Who hasn’t gone out at night to drink some beer or a glass of wine only to discover the next morning that their mouth is dry and pasty and their tongue feels drier than an old shoe? Why does alcohol cause so much dry mouth?
About 70% of the population consumes alcohol regularly. It is well known that excessive intake of alcohol can cause digestive, cardiovascular, or neurological diseases and heavy drinkers are up to 30 times more likely to have oral cancer. However, moderate alcohol consumption may also have some effect on the body, such as dry mouth.
It is very common to notice that your mouth is drier than normal after drinking alcohol, even in moderate amounts. This happens to everyone, even people without previous dry mouth problems. In the case of people with xerostomia, alcohol worsens their dry mouth and related problems.
But, why does alcohol cause dry mouth?
Alcohol is a diuretic
Alcohol has a diuretic effect on the body. This means that drinking alcohol increases urination and it can eventually cause widespread dehydration. This dehydration affects the entire body, including the mouth.
The higher the amount of alcohol ingested, the longer the dehydration lasts, and the more dry mouth worsens.
Alcohol is an irritant
When we drink alcohol, the mouth is the first part of the body that comes into contact with unmetabolized alcohol at its maximum concentration. Alcohol irritates the mucous of the mouth.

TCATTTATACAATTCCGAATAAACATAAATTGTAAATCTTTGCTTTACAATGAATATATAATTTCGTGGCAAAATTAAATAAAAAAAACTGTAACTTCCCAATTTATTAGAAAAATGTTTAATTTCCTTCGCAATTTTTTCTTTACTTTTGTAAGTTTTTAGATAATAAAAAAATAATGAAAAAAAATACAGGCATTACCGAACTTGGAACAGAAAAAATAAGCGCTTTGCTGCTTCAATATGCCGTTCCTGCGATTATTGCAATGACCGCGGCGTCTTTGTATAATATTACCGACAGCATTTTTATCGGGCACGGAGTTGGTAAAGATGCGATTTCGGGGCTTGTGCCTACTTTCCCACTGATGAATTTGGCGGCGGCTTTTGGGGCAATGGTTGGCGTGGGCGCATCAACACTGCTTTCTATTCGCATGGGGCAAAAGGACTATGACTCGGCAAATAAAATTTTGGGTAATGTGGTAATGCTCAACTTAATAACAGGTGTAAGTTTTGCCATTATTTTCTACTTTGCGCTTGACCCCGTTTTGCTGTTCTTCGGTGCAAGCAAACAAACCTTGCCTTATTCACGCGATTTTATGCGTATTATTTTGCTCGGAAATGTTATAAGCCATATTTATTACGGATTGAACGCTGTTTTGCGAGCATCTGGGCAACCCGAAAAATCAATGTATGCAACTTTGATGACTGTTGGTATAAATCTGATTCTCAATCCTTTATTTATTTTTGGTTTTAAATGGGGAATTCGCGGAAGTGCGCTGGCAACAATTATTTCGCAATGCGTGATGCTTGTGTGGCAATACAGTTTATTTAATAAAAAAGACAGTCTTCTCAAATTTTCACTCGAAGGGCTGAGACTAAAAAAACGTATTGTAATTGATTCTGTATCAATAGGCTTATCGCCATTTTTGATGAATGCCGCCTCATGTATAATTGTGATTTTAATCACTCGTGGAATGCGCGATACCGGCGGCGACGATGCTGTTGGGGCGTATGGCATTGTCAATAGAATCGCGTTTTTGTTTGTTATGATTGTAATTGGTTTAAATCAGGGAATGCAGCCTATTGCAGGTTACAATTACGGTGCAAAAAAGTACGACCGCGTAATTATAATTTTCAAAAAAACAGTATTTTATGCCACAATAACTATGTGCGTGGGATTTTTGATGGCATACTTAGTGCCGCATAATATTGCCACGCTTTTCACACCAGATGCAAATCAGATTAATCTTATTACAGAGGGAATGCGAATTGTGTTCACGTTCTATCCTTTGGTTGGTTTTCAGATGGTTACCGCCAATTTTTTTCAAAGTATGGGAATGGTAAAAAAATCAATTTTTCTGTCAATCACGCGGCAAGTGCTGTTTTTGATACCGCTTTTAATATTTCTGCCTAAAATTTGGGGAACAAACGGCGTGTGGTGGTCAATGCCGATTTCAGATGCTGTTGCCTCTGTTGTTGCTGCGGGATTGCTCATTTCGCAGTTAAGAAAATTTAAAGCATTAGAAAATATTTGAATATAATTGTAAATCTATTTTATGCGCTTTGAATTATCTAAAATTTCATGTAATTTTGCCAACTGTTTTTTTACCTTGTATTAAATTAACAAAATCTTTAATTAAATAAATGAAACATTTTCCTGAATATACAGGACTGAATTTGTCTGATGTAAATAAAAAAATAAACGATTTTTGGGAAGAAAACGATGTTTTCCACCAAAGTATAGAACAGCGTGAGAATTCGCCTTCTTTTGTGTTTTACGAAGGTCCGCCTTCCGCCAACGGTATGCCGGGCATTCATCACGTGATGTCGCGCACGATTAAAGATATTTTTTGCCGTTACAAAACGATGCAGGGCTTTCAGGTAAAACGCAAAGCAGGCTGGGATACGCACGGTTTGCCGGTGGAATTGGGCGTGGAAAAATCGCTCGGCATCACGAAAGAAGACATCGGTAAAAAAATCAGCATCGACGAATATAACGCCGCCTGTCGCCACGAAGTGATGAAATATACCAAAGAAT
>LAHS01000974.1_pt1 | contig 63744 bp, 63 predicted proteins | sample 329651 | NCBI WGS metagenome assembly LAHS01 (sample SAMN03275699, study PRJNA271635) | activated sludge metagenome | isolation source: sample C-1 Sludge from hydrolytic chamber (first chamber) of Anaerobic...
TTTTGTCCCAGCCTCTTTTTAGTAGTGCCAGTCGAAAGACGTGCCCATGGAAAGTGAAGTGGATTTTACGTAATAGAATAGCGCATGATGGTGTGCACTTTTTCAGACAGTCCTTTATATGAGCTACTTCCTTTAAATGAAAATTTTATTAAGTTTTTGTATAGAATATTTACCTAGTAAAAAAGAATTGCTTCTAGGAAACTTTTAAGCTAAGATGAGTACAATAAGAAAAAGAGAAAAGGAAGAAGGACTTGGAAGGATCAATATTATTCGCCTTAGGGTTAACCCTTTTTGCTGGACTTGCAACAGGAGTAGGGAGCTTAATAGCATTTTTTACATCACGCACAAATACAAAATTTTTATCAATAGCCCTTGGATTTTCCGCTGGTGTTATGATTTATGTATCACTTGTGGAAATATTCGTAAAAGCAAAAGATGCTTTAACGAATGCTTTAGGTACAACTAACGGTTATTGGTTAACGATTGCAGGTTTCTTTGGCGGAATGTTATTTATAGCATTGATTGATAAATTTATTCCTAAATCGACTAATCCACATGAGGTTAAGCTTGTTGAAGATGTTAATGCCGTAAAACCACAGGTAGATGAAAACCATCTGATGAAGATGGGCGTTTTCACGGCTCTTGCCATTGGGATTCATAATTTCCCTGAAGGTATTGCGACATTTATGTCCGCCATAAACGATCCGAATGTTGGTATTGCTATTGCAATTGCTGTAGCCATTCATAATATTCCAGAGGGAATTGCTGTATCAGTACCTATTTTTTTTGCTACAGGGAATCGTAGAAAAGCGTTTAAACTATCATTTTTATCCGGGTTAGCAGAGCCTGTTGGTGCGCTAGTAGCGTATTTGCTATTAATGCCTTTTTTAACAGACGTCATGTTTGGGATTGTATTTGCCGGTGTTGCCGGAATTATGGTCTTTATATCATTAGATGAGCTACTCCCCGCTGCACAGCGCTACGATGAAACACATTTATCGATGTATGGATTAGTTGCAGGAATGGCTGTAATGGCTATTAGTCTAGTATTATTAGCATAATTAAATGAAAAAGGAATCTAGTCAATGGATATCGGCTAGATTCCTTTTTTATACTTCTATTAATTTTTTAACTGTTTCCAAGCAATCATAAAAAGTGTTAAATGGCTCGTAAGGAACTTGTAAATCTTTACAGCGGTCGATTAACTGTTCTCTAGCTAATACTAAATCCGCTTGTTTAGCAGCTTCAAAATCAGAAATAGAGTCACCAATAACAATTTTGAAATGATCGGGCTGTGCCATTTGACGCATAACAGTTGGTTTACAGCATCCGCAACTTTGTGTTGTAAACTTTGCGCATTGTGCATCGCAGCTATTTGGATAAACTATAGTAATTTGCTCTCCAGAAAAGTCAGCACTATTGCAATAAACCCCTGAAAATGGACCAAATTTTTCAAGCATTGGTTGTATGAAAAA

Excessive and continued alcohol intake can also produce atrophy of the salivary glands and consequently decrease salivary flow. Alcohol abuse also causes inflammation of the parotid glands that produce saliva sticky and thicker. This eventually can cause stones and blockages in the ducts of the salivary glands.
Alcohol affects the nervous system
Alcohol affects the autonomic nervous system (ANS) which regulates involuntary vital processes of almost all organs and controls the actions of blood vessels, muscles, and certain glands (e.g. the SNA regulates secretions from the salivary glands).
The SNA is always active, regardless of whether we are asleep or awake, and controls processes such as breathing, heart rate, blinking, digestion, blood circulation, hormonal processes or salivation, among many others.
The autonomic nervous system is divided into the sympathetic nervous system (that accelerates the body’s functions) and parasympathetic (that decelerates the body’s functions), which keep the body in balance.
For saliva production, the parasympathetic nervous system stimulates the secretion of saliva and the sympathetic nervous system inhibits the secretion of saliva.
Alcohol is toxic to the nervous system and alters the functioning of the SNA causing vasoconstriction of the parotid glands and reducing the secretion of saliva. This is the main reason that the alcohol causes dry mouth.
In addition, continued abuse of alcohol can cause irreparable degeneration of the autonomic nerves that regulate the functioning of the salivary glands.
Some tips to relieve dry mouth when you drink alcohol
If you suffer from dry mouth, it is recommended to avoid alcoholic beverages. But if you fancy an alcoholic drink, here are some tips to minimize the subsequent dry mouth.
-Limit consumption of alcohol. The more alcohol you drink the worse your dry mouth will be.
-Alternate drinking alcohol with drinking a glass of water to compensate for the diuretic effect of alcohol.
-After drinking alcohol, use toothpaste and mouthwash for xerostomia to relieve dry mouth.
-Use Xylimelts or wetting gels overnight to sleep more comfortably and improve the condition of the mucous membranes of the mouth.